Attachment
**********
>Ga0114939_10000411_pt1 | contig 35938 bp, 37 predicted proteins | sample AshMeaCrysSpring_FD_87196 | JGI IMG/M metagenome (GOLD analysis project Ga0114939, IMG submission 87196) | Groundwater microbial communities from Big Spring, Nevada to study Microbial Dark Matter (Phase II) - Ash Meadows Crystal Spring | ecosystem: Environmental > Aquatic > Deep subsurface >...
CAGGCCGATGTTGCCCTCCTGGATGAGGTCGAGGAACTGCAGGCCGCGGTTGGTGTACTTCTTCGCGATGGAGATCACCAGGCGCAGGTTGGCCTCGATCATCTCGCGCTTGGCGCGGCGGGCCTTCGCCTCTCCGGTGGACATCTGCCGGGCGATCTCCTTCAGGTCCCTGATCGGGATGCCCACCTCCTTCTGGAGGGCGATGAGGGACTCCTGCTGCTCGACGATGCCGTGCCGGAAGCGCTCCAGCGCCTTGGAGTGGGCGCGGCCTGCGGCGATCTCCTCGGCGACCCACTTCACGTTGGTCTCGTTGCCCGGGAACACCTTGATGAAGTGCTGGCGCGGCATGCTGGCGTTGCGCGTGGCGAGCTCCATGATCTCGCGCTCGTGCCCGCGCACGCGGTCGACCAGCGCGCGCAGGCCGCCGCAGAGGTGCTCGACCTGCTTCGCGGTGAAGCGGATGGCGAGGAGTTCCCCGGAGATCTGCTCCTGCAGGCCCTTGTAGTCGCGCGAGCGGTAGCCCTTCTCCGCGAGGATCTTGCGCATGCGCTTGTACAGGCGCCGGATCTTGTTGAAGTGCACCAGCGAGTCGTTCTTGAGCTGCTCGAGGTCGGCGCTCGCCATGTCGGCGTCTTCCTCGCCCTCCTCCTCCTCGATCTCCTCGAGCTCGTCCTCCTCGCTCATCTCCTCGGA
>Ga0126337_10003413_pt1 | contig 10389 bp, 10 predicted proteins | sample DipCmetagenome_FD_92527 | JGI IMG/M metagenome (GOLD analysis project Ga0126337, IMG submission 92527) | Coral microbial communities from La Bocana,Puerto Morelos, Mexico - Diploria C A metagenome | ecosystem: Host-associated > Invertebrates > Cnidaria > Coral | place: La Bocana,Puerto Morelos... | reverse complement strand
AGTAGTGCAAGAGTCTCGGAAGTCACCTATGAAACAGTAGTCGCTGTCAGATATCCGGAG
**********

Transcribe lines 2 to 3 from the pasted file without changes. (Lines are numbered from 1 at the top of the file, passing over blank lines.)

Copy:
CAGGCCGATGTTGCCCTCCTGGATGAGGTCGAGGAACTGCAGGCCGCGGTTGGTGTACTTCTTCGCGATGGAGATCACCAGGCGCAGGTTGGCCTCGATCATCTCGCGCTTGGCGCGGCGGGCCTTCGCCTCTCCGGTGGACATCTGCCGGGCGATCTCCTTCAGGTCCCTGATCGGGATGCCCACCTCCTTCTGGAGGGCGATGAGGGACTCCTGCTGCTCGACGATGCCGTGCCGGAAGCGCTCCAGCGCCTTGGAGTGGGCGCGGCCTGCGGCGATCTCCTCGGCGACCCACTTCACGTTGGTCTCGTTGCCCGGGAACACCTTGATGAAGTGCTGGCGCGGCATGCTGGCGTTGCGCGTGGCGAGCTCCATGATCTCGCGCTCGTGCCCGCGCACGCGGTCGACCAGCGCGCGCAGGCCGCCGCAGAGGTGCTCGACCTGCTTCGCGGTGAAGCGGATGGCGAGGAGTTCCCCGGAGATCTGCTCCTGCAGGCCCTTGTAGTCGCGCGAGCGGTAGCCCTTCTCCGCGAGGATCTTGCGCATGCGCTTGTACAGGCGCCGGATCTTGTTGAAGTGCACCAGCGAGTCGTTCTTGAGCTGCTCGAGGTCGGCGCTCGCCATGTCGGCGTCTTCCTCGCCCTCCTCCTCCTCGATCTCCTCGAGCTCGTCCTCCTCGCTCATCTCCTCGGA
>Ga0126337_10003413_pt1 | contig 10389 bp, 10 predicted proteins | sample DipCmetagenome_FD_92527 | JGI IMG/M metagenome (GOLD analysis project Ga0126337, IMG submission 92527) | Coral microbial communities from La Bocana,Puerto Morelos, Mexico - Diploria C A metagenome | ecosystem: Host-associated > Invertebrates > Cnidaria > Coral | place: La Bocana,Puerto Morelos... | reverse complement strand